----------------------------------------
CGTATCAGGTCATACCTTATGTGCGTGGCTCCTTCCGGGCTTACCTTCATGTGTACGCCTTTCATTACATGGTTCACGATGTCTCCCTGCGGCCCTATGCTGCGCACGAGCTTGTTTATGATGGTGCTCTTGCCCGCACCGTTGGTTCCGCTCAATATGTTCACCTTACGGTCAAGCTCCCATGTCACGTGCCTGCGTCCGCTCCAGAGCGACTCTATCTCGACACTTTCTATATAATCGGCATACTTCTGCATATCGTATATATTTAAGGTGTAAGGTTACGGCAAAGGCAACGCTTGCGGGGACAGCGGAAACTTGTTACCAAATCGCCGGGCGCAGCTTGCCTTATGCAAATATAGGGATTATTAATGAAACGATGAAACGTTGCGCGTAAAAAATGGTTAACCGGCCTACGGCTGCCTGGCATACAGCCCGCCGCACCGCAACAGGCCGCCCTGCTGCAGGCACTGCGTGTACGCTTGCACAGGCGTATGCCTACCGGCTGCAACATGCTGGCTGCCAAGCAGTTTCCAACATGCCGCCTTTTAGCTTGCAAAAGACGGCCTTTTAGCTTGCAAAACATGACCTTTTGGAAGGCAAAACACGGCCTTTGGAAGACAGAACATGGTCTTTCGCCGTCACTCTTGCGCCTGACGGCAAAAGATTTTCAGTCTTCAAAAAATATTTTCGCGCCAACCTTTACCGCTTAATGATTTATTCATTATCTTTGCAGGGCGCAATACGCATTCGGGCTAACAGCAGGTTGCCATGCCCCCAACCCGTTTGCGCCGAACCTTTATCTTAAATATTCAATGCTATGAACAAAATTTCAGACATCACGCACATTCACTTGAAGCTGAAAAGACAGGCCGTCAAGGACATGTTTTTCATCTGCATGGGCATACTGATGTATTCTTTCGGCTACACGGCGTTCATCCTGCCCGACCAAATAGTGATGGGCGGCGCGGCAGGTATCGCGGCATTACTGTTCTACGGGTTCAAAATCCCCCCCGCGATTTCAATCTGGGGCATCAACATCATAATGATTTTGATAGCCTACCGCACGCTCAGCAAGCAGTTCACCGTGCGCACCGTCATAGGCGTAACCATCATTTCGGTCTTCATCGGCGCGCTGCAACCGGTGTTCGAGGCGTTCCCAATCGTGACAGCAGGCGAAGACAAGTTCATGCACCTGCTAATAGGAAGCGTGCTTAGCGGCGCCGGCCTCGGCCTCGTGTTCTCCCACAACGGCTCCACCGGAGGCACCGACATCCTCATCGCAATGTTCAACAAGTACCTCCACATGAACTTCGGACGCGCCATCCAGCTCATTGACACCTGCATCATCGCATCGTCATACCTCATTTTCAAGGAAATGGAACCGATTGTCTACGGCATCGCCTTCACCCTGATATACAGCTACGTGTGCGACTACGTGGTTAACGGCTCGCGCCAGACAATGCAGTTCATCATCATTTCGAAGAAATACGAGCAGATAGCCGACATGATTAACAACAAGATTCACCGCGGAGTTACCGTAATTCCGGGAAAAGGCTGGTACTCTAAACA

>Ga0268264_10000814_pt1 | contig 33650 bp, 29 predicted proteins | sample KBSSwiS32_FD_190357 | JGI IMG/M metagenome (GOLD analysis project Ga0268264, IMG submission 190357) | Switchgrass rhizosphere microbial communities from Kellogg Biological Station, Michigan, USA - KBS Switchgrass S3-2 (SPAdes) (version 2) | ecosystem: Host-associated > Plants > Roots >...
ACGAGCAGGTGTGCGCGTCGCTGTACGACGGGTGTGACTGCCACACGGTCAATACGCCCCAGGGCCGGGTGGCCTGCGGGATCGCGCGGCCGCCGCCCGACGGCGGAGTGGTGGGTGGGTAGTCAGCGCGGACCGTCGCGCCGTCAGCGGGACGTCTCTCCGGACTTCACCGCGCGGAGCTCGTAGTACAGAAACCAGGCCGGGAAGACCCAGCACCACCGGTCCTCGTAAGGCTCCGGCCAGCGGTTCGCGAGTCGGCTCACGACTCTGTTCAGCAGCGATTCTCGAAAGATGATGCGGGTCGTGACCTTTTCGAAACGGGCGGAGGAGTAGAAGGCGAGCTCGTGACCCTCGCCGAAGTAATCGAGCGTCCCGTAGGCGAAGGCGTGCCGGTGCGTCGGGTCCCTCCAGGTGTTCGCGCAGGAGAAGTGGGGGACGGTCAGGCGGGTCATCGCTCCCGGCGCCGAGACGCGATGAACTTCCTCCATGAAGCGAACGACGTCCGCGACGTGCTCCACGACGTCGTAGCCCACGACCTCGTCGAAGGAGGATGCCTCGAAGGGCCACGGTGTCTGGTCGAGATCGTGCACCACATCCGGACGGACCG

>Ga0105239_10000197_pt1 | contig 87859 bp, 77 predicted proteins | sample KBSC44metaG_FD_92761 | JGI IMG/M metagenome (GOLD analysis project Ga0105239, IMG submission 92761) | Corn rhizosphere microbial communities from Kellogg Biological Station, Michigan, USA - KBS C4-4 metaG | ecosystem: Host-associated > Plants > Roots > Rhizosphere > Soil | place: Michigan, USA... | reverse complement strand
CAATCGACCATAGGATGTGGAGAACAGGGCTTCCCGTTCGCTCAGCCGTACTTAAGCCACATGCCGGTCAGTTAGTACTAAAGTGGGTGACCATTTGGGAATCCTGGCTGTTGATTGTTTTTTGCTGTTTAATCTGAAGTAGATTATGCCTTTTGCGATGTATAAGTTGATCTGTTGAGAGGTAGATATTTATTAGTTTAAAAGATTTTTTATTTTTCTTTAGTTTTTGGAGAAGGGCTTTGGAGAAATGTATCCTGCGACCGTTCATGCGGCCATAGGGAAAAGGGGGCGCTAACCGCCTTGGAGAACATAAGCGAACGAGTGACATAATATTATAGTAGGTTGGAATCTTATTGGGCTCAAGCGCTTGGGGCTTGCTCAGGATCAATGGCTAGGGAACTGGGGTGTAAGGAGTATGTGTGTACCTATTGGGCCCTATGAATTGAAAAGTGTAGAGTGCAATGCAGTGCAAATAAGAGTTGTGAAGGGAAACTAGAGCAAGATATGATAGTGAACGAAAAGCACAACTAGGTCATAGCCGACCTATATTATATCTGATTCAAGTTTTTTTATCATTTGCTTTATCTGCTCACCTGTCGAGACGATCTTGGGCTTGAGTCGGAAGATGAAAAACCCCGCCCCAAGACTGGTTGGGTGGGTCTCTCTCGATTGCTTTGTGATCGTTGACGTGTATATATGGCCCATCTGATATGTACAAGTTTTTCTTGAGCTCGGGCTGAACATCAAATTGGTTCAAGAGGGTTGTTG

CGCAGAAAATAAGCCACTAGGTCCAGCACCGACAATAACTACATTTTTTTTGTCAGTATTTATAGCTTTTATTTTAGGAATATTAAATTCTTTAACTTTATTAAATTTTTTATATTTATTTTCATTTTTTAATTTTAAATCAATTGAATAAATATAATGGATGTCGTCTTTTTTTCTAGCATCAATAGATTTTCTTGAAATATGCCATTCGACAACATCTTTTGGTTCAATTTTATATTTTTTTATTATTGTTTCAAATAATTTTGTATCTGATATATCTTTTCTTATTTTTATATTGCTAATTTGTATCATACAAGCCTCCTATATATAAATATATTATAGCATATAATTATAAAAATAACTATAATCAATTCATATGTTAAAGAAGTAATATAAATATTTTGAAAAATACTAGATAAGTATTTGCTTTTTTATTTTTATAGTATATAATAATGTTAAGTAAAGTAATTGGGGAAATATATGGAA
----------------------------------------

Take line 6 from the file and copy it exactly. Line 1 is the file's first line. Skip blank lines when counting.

CGCAGAAAATAAGCCACTAGGTCCAGCACCGACAATAACTACATTTTTTTTGTCAGTATTTATAGCTTTTATTTTAGGAATATTAAATTCTTTAACTTTATTAAATTTTTTATATTTATTTTCATTTTTTAATTTTAAATCAATTGAATAAATATAATGGATGTCGTCTTTTTTTCTAGCATCAATAGATTTTCTTGAAATATGCCATTCGACAACATCTTTTGGTTCAATTTTATATTTTTTTATTATTGTTTCAAATAATTTTGTATCTGATATATCTTTTCTTATTTTTATATTGCTAATTTGTATCATACAAGCCTCCTATATATAAATATATTATAGCATATAATTATAAAAATAACTATAATCAATTCATATGTTAAAGAAGTAATATAAATATTTTGAAAAATACTAGATAAGTATTTGCTTTTTTATTTTTATAGTATATAATAATGTTAAGTAAAGTAATTGGGGAAATATATGGAA